religious freedom 2In a segment last week on The Daily Show, Jon Stewart talked about the recent spate of anti-gay laws. In it, he spoke about Gov. Jan Brewer’s veto of the Arizona bill and Republic opposition to the laws in general. He was not all that happy with their response, since none of them seemed to oppose it on moral grounds. Instead, their problems stemmed from possible financial concerns. More and more, it’s been pointed out how disastrous these laws could be for tourism (like jeopardizing Arizona’s hosting of the 2015 Superbowl, for instance). And, of course, they are not helping the Republican Party in the lead-up to this year’s mid-term elections. Stewart feels we should oppose these laws because they are “morally repugnant”.

He’s right, you know. Speaking out against something as disgusting as legalized discrimination only because it makes you look bad or it hurts your pocket-book does not speak well of your moral compass. In a perfect world, people would take a moral stand against such things. But, we don’t live in a perfect world and my pragmatic side says a win is win no matter how you get there. All this has raised a question in my mind: should we be satisfied with  the fact that these laws seem to be dying a relatively quick death or should we be upset at the reasons behind that death?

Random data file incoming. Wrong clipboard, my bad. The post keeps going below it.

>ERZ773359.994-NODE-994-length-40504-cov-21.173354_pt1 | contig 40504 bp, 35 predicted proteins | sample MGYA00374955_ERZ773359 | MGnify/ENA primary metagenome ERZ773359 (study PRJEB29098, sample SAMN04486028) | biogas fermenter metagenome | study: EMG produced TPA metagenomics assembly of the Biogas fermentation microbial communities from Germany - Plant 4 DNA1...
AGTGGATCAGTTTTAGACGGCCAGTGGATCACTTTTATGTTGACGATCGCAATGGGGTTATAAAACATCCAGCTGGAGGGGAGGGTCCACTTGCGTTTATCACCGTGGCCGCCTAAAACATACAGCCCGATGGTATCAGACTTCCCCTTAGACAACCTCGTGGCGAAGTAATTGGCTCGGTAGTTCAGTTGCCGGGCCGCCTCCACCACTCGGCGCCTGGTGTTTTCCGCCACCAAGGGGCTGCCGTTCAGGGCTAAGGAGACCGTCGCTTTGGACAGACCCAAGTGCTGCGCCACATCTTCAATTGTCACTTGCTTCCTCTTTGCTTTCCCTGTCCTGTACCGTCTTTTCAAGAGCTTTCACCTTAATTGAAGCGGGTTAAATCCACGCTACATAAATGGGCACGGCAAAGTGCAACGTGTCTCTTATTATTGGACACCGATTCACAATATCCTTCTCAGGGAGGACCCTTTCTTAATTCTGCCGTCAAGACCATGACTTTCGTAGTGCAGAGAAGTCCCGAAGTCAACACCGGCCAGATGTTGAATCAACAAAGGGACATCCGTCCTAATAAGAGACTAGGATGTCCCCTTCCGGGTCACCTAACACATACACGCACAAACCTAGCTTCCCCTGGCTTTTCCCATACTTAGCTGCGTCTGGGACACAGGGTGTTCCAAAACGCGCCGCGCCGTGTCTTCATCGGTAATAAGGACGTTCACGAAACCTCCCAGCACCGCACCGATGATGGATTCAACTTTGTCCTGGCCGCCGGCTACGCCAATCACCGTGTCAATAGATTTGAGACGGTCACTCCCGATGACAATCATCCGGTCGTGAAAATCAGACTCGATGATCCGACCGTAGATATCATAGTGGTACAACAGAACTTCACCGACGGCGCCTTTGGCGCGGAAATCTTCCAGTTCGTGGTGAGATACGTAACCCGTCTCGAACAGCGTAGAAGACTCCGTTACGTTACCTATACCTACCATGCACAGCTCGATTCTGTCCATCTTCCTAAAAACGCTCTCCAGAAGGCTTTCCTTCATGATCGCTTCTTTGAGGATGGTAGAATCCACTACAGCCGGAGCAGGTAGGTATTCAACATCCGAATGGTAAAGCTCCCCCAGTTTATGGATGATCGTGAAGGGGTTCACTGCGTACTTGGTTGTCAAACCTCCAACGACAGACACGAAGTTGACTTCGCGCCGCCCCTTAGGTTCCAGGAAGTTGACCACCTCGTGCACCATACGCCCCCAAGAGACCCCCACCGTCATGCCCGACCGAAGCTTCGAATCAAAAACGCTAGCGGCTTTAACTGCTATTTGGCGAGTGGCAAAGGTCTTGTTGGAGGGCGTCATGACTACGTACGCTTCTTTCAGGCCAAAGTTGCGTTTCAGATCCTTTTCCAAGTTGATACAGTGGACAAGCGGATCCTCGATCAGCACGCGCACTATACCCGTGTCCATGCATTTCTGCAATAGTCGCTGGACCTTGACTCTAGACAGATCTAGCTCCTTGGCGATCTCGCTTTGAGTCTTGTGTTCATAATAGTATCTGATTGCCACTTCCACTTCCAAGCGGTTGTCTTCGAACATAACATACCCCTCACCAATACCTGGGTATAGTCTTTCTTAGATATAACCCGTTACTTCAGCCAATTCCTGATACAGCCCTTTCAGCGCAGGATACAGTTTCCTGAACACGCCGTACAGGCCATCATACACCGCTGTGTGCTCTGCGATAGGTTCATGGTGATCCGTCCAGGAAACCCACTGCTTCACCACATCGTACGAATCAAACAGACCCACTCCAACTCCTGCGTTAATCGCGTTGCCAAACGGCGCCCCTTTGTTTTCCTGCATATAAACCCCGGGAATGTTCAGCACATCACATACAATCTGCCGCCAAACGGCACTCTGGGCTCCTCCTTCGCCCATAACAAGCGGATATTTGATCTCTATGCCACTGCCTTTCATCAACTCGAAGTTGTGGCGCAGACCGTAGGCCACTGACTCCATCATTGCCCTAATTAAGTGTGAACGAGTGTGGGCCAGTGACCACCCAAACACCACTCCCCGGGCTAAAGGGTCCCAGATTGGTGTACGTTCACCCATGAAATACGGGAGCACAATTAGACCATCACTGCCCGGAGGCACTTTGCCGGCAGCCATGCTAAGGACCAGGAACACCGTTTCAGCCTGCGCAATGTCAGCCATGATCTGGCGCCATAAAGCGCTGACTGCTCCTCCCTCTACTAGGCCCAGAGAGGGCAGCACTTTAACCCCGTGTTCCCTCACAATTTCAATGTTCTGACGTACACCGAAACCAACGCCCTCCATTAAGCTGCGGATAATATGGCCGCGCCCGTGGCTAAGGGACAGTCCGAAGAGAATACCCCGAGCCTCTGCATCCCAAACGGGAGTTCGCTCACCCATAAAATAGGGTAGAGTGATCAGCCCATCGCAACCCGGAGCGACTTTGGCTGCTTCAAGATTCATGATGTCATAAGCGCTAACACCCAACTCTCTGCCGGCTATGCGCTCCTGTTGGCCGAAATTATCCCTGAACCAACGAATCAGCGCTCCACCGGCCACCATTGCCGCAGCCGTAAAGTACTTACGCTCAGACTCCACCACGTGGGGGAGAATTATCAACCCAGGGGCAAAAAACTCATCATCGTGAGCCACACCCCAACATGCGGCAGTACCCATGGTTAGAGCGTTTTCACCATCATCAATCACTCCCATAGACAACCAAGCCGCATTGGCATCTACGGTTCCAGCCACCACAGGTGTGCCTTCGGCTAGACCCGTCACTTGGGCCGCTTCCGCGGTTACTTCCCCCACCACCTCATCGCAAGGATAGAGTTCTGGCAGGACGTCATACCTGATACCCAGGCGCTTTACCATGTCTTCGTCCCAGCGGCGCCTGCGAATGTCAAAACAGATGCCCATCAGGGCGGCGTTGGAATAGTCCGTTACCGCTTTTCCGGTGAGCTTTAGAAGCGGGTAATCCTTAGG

This is one those questions I struggle with. Because, no, we shouldn’t be; yet saying so feels a lot like passing judgment. Having been on the recieving end of that kind of judgment, I can promise you it’s not fun. It certainly doesn’t bring about the kind of change that’s needed. If anything, it causes the person being judged to dig in even deeper and that’s not what any of us want,

Since this is an allegedly Christian blog, I ask “What is the Christian response to this query?” Could it be that we take the “win” (such as it is) and shut up? Or do we shout our disapproval from the rooftops, demanding that our opponents not only do what we want, but do it for the reasons we want? In other words, do we take what we can get and write off our brothers and sisters who disagree with us or act like spoiled children? I’m not exactly what you’d call a New Testament scholar, but neither one of those sounds much like the man who said “Love your enemies and pray for those who persecute you.”

I’m just spit-balling here, but maybe the answer is a little of both. By that, I mean we “take the win” as graciously as possible and direct our further efforts toward lovingly helping  those who believe these laws are necessary to see that they are, in fact, “morally repugnant” (and I include marriage laws and pointedly excluding LGBT people as a protected class in that classification) . Doing anything else will only drive the wedge that separates us deeper.